LAE water police dumped 70 bags of betel nuts worth about K17,000 into the sea after seizing a dinghy at Lasanga Islet in the Morobe-Salamaua border, Huon Gulf, on Tuesday night.
The water police and Morobe small craft traffic unit said the dinghy was unregistered and the skipper didn’t have a permit.
Lae central police commander Chief Sgt James Luan said water police was assigned to monitor the coastline entry points from Northern, Morobe, Salamaua, Bukawa, Finschhafen and Tewae-Siassi during the state of emergency (SOE).
Another dinghy with 16 bags of betel nuts was seized on Monday.
Voco Point dog unit commander Chief Sgt Brian Panda, Sgt Luan, water police and small craft officers got rid of the contents in the presence of owner Peter Bagiro, 30, from Amua village, Morobe.
Bagiro said he spent K9,000 for the 70 bags that would have fetched him K17,000.
“Any dinghy transporting buai will be impounded, buai bags disposed of and owners charged under the SOE,” Sgt Luan said.
He ignored Bagiro’s plea and directed him to assistant SOE controller Northern End Peter Guinness’ office.
Psychologist raises concern over mental health impact on poor families
CONCERNS have been raised over the mental health impact of the Covid-19 lockdown on poor families by a private counselling service provider.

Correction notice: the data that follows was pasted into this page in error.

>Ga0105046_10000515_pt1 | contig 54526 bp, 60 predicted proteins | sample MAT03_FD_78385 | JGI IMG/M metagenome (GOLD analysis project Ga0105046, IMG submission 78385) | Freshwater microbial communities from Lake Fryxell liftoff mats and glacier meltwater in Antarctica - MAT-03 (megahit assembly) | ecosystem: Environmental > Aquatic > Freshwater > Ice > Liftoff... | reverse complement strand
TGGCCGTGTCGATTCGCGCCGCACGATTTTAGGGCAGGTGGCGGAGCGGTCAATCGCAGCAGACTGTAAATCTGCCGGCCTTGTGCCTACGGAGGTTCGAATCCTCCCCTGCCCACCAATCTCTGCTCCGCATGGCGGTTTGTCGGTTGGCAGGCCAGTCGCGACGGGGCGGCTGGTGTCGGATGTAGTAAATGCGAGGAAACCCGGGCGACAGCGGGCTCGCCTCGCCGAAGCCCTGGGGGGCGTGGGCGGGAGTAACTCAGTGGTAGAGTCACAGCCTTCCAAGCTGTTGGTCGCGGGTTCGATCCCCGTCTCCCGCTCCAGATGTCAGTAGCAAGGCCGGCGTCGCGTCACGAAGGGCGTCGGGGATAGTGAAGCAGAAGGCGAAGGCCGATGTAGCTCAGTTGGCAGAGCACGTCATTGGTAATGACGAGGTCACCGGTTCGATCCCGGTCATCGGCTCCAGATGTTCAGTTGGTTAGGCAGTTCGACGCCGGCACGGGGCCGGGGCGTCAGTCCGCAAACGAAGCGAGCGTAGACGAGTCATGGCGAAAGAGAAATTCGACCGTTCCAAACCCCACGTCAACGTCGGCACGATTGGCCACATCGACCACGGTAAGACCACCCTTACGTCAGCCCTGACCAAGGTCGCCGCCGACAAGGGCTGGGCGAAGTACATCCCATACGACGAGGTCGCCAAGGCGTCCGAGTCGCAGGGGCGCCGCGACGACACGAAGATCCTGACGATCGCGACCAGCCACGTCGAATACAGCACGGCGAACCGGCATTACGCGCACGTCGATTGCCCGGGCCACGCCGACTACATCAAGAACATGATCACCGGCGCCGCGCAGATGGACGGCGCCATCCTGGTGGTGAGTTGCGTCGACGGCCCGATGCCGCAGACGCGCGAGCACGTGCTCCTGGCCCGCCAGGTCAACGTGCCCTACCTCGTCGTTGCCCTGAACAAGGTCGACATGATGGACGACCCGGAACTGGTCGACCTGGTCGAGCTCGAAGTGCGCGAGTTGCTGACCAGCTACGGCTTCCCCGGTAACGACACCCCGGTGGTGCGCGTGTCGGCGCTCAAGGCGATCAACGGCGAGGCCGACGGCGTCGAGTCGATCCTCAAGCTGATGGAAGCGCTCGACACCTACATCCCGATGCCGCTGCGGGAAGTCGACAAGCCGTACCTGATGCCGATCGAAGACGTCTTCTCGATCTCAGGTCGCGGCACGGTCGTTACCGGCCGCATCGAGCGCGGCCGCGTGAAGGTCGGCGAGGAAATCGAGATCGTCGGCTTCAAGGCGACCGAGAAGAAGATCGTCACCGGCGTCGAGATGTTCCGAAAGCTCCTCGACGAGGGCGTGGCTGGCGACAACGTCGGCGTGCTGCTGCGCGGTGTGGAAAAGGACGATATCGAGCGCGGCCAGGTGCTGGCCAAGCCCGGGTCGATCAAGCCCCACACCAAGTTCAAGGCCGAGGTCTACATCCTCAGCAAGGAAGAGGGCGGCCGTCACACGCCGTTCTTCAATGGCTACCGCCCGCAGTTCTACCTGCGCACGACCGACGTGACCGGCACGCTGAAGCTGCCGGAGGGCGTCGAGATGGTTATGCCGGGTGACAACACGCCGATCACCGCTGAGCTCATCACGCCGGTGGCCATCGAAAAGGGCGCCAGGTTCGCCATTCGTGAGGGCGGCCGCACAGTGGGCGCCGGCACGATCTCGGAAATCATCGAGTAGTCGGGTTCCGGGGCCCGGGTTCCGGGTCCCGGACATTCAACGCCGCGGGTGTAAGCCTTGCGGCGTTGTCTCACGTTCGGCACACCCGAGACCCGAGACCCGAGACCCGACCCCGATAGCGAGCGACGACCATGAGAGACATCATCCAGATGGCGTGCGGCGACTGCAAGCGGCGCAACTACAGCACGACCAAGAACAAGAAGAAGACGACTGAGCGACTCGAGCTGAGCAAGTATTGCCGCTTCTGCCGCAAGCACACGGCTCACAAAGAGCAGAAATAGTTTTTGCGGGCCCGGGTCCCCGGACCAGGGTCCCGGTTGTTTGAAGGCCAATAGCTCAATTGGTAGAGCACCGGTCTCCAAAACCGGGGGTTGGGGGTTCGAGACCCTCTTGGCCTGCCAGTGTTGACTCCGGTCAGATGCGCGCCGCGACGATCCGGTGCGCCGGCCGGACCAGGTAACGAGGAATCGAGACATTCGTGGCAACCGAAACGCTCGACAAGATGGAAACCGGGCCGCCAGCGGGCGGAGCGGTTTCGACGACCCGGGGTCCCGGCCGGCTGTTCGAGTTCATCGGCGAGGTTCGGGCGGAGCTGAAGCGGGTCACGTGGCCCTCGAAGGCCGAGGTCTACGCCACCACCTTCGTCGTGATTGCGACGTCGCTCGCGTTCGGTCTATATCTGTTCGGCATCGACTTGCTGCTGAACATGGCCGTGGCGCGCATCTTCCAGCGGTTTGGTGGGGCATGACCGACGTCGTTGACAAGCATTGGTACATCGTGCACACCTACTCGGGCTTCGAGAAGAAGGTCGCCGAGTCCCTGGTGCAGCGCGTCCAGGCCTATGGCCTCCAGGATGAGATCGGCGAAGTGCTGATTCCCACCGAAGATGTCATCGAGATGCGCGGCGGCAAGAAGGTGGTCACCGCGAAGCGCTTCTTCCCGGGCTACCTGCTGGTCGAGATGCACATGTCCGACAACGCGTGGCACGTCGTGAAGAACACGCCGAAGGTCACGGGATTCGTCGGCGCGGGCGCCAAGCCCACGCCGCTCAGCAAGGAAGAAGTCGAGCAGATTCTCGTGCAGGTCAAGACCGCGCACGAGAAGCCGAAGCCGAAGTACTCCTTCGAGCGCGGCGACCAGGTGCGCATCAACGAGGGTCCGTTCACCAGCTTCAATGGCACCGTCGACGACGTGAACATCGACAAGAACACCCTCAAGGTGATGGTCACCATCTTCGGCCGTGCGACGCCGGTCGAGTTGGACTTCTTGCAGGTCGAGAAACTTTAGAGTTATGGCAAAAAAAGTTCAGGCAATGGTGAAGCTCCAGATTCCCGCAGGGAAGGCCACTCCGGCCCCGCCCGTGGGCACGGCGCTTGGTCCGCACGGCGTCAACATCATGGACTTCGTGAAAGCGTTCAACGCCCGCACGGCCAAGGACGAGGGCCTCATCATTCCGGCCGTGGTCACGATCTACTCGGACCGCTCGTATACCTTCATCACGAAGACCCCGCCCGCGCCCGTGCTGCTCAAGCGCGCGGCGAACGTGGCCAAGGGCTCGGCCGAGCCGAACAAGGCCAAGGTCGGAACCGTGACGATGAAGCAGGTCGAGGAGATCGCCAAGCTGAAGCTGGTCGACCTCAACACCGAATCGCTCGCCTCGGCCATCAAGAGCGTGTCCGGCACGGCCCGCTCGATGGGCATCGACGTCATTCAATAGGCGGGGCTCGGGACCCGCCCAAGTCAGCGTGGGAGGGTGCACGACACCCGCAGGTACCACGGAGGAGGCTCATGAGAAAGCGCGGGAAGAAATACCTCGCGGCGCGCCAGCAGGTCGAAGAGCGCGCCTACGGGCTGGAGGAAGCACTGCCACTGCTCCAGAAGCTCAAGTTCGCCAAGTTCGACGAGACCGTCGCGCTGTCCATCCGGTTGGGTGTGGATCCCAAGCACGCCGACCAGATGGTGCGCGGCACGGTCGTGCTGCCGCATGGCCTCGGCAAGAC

Australian psychologist Aaron Hayes who operates PNG Counselling and Care said yesterday that the lockdown was bringing struggling low income families to their knees.
“Our local counsellors are getting a big increase in reports of domestic violence,” he said.
“Low income families in particular are stressed out by going without money and food during the lockdown and couples are fighting.”
Hayes said low income breadwinners who rely on marketing and street sales were the hardest hit.
“These people live hand to mouth at the best of times and do not have savings or food reserves to last even one day without an income,” he said.
“Now mothers are borrowing from loan sharks to feed their children and their husbands are furious because the lenders are already demanding repayment”.
Hayes compared the lockdown to a volcano ready to erupt.
“People are stressed out by the confinement without income and they are ready to explode,” he said.
“On top of this, desperate people are stealing from their relatives and neighbours to buy food.”
Hayes said wealthy countries like Australia could cope better with lockdowns because many people had some savings for stocking up on food and the government was able to make emergency welfare payments to the population.
“In Papua New Guinea, however, the closure of businesses, markets and street sales has had a devastating impact on poor families and I hope that the lockdown can be lifted at the end of 14 days if there are no confirmed cases of Covid-19,” he said.
Hayes expressed concern that more people could die from lack of access to food and normal medical services during the lockdown than from contracting the virus.